Today, approximately 12 percent of the global population experiences migraine attacks. And more than one third of these people have at least 15 migraine days per month.
More than “just a headache,” migraine is a hereditary neurological disease that affects people both physically and mentally. In addition to the pain of migraine attacks, the disease negatively affects patients’ ability to work, social relationships with family and friends, and the ability to provide basic self-care and to undertake normal life activities.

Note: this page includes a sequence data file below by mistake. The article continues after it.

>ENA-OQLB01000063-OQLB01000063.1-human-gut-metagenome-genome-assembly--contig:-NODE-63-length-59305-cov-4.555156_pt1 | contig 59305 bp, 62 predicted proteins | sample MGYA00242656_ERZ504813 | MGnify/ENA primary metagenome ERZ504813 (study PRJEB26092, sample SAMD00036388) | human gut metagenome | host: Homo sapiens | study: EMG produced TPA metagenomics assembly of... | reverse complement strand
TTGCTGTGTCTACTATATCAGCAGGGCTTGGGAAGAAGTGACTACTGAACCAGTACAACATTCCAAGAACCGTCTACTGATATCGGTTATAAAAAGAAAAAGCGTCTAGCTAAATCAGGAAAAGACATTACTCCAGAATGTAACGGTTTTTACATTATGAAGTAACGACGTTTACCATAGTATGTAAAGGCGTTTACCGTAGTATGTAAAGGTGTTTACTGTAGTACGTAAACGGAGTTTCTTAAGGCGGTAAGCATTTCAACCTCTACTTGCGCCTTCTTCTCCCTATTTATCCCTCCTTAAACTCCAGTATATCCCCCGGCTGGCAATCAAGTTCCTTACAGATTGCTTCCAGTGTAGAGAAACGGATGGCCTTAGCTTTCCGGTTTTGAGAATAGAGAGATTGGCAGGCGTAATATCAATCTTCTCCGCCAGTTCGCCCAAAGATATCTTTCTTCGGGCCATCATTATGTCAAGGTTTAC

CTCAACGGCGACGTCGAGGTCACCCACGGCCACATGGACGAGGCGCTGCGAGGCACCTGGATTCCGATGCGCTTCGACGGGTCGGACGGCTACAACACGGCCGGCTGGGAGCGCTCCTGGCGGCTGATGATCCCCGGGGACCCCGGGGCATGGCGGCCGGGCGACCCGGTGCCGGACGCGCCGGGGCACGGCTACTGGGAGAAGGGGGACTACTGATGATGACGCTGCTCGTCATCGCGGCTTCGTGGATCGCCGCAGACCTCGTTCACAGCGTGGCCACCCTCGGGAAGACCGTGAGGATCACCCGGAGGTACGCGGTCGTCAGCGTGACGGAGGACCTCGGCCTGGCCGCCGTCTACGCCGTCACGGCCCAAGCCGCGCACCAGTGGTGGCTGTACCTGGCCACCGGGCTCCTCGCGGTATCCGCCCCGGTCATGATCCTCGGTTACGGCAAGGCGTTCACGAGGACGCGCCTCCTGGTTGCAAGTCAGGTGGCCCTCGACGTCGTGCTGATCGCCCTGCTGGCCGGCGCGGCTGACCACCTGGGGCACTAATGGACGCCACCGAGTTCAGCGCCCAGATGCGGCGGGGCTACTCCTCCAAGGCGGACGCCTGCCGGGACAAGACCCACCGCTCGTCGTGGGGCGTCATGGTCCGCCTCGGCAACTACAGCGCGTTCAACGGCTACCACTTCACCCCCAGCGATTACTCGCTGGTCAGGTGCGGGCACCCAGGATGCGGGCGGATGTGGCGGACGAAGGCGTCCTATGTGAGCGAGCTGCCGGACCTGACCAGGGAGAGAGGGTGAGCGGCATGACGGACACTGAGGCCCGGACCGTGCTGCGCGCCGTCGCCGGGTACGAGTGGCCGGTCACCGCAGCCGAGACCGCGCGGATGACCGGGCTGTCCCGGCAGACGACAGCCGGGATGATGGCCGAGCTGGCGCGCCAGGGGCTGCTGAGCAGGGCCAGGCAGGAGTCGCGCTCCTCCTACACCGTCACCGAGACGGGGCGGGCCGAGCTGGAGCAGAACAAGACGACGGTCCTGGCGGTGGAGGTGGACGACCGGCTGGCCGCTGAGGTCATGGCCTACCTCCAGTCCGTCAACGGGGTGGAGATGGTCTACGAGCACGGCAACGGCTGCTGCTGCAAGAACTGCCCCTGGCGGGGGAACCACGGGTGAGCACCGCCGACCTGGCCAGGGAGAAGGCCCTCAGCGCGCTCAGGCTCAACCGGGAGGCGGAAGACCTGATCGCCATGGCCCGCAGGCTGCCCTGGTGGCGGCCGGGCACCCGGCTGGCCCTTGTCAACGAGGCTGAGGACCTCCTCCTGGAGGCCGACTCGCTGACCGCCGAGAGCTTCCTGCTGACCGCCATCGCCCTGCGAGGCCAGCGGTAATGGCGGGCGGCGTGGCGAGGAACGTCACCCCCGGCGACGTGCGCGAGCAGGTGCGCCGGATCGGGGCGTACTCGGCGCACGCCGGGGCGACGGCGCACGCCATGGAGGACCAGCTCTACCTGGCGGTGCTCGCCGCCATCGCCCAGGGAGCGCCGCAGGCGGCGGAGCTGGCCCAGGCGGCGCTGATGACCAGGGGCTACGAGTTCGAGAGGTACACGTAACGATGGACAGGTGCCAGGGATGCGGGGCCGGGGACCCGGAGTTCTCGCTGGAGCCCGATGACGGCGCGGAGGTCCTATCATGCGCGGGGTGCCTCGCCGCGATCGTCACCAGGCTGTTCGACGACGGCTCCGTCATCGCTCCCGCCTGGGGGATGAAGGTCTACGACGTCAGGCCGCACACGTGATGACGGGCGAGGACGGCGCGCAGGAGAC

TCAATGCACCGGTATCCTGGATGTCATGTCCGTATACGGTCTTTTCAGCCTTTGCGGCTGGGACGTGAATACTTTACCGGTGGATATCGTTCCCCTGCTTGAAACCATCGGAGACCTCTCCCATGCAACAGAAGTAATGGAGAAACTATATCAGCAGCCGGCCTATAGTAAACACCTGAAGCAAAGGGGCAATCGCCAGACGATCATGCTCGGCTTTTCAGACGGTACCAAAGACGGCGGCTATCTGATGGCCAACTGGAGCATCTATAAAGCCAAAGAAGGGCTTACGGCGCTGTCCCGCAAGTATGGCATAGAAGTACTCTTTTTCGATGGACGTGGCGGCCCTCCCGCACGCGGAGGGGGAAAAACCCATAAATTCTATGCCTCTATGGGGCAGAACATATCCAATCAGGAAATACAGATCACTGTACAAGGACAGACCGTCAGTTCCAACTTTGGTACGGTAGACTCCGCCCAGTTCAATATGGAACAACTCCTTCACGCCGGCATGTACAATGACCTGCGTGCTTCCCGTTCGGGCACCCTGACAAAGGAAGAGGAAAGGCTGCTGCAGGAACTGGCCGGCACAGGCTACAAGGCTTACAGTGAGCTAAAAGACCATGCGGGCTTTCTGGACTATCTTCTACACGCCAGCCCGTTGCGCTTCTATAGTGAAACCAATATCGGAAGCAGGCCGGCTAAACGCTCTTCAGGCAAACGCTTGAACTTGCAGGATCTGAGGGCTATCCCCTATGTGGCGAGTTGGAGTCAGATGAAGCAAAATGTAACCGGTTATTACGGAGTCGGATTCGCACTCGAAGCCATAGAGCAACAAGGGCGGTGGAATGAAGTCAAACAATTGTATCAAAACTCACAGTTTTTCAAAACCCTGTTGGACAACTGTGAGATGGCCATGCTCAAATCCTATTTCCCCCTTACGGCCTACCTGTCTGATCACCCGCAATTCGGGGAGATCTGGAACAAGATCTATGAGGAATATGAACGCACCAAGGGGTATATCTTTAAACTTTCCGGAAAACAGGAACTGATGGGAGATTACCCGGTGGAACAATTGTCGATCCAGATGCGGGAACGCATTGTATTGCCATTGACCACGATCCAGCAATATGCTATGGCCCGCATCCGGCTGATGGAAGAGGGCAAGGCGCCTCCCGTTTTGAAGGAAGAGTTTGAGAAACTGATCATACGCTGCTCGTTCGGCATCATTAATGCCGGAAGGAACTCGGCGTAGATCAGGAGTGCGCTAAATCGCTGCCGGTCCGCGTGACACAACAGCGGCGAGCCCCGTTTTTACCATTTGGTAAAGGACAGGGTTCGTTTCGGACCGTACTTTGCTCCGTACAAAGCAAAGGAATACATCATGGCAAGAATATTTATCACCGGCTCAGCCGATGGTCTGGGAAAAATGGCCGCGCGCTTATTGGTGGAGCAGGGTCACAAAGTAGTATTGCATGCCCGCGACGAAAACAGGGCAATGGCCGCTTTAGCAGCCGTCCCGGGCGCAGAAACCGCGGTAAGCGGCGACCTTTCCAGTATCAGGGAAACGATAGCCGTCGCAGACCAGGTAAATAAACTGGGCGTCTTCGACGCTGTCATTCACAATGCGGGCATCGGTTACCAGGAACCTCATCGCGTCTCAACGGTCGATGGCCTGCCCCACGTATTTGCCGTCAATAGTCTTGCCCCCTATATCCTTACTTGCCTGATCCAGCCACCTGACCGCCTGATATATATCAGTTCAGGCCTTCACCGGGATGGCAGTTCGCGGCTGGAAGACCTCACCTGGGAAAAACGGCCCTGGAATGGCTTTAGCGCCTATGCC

Researchers are just beginning to understand the indirect costs of migraine to society. By conservative estimates, migraine costs employers approximately $4,000 per person per year and represents an economic loss of more than $13 billion annually to employers. There also exists a high burden on family and caregivers. Beyond the quantitative impact, migraine robs many people of a meaningful quality of life.